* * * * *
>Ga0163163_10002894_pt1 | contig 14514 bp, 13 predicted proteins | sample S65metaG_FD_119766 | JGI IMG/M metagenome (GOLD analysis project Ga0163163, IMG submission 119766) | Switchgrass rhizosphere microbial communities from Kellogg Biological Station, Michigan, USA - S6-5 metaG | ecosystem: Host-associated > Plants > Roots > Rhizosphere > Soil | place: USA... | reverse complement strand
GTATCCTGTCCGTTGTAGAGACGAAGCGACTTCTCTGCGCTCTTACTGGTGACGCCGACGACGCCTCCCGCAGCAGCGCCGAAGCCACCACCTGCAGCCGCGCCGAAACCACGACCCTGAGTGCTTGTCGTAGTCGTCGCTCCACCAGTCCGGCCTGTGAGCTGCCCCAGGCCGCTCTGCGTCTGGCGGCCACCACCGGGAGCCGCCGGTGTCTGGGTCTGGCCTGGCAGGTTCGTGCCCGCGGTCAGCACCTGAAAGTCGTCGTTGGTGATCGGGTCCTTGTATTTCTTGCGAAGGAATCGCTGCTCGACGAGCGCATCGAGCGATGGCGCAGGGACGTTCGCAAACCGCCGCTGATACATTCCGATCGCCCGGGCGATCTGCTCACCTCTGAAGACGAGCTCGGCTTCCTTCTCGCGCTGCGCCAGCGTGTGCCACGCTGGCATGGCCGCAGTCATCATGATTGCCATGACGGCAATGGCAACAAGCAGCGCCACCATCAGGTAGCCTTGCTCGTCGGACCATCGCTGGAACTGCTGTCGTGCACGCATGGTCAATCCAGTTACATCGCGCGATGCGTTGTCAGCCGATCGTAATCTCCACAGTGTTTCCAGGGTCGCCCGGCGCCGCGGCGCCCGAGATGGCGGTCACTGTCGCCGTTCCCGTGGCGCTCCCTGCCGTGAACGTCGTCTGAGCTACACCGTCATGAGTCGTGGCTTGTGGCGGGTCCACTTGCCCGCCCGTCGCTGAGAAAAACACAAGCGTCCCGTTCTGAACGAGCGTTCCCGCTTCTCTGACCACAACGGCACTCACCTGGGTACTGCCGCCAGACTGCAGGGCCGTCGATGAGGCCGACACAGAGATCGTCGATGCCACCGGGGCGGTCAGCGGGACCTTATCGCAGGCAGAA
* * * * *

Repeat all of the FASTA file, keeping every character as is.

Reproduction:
>Ga0163163_10002894_pt1 | contig 14514 bp, 13 predicted proteins | sample S65metaG_FD_119766 | JGI IMG/M metagenome (GOLD analysis project Ga0163163, IMG submission 119766) | Switchgrass rhizosphere microbial communities from Kellogg Biological Station, Michigan, USA - S6-5 metaG | ecosystem: Host-associated > Plants > Roots > Rhizosphere > Soil | place: USA... | reverse complement strand
GTATCCTGTCCGTTGTAGAGACGAAGCGACTTCTCTGCGCTCTTACTGGTGACGCCGACGACGCCTCCCGCAGCAGCGCCGAAGCCACCACCTGCAGCCGCGCCGAAACCACGACCCTGAGTGCTTGTCGTAGTCGTCGCTCCACCAGTCCGGCCTGTGAGCTGCCCCAGGCCGCTCTGCGTCTGGCGGCCACCACCGGGAGCCGCCGGTGTCTGGGTCTGGCCTGGCAGGTTCGTGCCCGCGGTCAGCACCTGAAAGTCGTCGTTGGTGATCGGGTCCTTGTATTTCTTGCGAAGGAATCGCTGCTCGACGAGCGCATCGAGCGATGGCGCAGGGACGTTCGCAAACCGCCGCTGATACATTCCGATCGCCCGGGCGATCTGCTCACCTCTGAAGACGAGCTCGGCTTCCTTCTCGCGCTGCGCCAGCGTGTGCCACGCTGGCATGGCCGCAGTCATCATGATTGCCATGACGGCAATGGCAACAAGCAGCGCCACCATCAGGTAGCCTTGCTCGTCGGACCATCGCTGGAACTGCTGTCGTGCACGCATGGTCAATCCAGTTACATCGCGCGATGCGTTGTCAGCCGATCGTAATCTCCACAGTGTTTCCAGGGTCGCCCGGCGCCGCGGCGCCCGAGATGGCGGTCACTGTCGCCGTTCCCGTGGCGCTCCCTGCCGTGAACGTCGTCTGAGCTACACCGTCATGAGTCGTGGCTTGTGGCGGGTCCACTTGCCCGCCCGTCGCTGAGAAAAACACAAGCGTCCCGTTCTGAACGAGCGTTCCCGCTTCTCTGACCACAACGGCACTCACCTGGGTACTGCCGCCAGACTGCAGGGCCGTCGATGAGGCCGACACAGAGATCGTCGATGCCACCGGGGCGGTCAGCGGGACCTTATCGCAGGCAGAA